The exhibit Bizarre Headgear presents evolution to the extreme. 12 foot antlers and billboard sized heads are just some of the dramatic examples of bizarre headgear on display. See the amazing ways evolution has equipped the prehistoric animal world for combat and courtship. From the evolution of giant horned dinosaurs to their outrageous mammalian counterparts, this exhibit traces the evolution of bizarre head structures throughout time.
– Origins and evolution of horned dinosaurs
– Bizarre headgear in other dinosaurs & birds
– The rise of horns and antlers in mammals
– Crests and frills in the animal kingdom
– Anatomy of bizarre head structures
– Bizarre headgear in courtship and combat
– Human adaptation of bizarre headgear
– 2,000-10,000 sq. ft.
– 10 foot minimum ceiling height recommended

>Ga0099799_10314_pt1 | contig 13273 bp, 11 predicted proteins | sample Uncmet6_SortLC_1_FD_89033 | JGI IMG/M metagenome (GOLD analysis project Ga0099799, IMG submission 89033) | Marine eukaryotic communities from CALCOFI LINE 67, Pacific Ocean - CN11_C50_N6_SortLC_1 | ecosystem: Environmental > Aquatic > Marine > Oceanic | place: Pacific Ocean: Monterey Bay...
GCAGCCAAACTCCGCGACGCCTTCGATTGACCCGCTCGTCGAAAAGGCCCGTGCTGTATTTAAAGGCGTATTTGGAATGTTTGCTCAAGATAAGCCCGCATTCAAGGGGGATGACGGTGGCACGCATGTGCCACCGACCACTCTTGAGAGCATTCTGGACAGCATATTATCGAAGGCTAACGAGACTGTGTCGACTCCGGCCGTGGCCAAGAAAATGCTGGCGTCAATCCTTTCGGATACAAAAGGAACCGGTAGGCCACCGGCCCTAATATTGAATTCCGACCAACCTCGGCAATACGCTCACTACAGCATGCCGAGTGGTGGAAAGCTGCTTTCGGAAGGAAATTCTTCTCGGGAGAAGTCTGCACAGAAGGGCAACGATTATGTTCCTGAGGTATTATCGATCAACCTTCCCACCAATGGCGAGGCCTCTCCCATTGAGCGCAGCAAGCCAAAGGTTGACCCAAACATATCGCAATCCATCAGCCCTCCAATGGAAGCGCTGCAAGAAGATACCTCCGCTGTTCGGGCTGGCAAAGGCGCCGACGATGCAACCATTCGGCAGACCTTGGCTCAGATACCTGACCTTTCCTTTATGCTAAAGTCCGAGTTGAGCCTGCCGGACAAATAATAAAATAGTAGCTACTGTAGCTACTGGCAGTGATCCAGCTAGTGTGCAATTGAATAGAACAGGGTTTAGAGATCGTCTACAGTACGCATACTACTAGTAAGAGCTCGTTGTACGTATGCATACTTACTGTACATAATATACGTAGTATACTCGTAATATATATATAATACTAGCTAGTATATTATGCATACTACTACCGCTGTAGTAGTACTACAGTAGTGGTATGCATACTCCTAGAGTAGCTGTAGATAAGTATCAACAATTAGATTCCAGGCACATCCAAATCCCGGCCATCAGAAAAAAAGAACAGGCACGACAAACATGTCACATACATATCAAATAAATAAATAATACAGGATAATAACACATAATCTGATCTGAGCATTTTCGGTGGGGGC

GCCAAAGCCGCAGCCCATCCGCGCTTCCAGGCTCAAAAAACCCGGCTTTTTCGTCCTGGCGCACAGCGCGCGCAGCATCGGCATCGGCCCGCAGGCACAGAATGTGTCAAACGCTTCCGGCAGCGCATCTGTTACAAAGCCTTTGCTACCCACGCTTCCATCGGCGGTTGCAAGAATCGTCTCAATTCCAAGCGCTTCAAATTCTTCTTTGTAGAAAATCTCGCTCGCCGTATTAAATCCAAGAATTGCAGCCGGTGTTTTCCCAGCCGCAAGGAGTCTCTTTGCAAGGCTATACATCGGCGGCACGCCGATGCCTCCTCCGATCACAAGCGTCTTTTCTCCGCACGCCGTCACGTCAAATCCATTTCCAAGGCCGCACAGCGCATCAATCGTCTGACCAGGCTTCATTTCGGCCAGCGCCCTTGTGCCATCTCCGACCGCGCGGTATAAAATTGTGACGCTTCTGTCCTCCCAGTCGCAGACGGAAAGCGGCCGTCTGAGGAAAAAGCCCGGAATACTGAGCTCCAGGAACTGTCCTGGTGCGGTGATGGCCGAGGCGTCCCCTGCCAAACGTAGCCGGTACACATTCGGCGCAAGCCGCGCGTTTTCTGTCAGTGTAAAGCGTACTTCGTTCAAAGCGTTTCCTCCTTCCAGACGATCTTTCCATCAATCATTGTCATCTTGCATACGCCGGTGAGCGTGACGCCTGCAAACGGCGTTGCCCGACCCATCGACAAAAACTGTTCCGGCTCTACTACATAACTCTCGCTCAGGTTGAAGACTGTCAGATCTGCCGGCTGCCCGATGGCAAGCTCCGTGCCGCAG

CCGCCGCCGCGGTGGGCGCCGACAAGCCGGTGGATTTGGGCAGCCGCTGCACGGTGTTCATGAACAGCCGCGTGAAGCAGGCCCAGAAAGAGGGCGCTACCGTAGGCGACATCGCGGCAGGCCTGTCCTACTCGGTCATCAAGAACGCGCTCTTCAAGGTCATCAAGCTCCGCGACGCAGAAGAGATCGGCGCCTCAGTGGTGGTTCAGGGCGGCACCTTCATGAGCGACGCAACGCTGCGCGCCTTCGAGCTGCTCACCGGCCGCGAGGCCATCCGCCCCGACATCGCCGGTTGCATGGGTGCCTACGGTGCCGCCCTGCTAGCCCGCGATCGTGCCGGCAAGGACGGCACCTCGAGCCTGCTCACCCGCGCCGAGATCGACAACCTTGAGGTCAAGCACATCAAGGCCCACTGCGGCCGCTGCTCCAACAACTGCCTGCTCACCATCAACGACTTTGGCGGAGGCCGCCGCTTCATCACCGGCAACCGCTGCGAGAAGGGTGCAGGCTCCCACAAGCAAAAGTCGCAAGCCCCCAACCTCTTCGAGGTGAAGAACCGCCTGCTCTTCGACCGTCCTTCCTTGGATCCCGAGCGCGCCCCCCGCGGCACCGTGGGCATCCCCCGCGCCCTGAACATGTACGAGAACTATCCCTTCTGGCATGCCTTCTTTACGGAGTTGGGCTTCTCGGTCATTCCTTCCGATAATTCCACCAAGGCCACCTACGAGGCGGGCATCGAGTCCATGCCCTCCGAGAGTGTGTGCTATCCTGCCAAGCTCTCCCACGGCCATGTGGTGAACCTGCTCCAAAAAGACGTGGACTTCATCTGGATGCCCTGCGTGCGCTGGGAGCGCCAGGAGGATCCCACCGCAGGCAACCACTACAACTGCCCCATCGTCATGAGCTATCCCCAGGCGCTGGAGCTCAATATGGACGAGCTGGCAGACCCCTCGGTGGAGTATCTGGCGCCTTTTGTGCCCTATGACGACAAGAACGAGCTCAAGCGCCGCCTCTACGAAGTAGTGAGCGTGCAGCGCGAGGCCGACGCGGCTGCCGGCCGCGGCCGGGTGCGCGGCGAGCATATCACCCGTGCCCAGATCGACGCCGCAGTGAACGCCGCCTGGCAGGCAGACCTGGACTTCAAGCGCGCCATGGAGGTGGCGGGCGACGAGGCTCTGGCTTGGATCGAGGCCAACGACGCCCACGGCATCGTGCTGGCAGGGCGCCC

Affordable rates beginning at $35k for 2,000 sqf and $175k for 10,000 sqf. transportation included. The standard exhibit lease is 3 months. Longer or shorter periods can be arranged according to the requirements of the exhibition venue. Detailed lease fees available on request.
– Lights, and barriers.
– Single-phase electrical supply.
– Translation of text and production of text panels and graphics if necessary.
– Equipment required for access, installation and dismantling.
– Skilled support staff to assist with installation and dismantling.
– Storage facilities for transport crates.
– Promotion and publicity.
– Staffing during exhibition run.
The first ceratopsians were small. Some, like Psittacosaurus, were completely without frills. From these early ceratopsians, behemoths like Torosaurus arose. Evolution pushed ceratopsians to ever larger and more elaborate frills. Like Protoceratops on a larger scale, later ceratopsians were walking billboards advertising suitability as mates or intimidating rivals and predators by their shear size.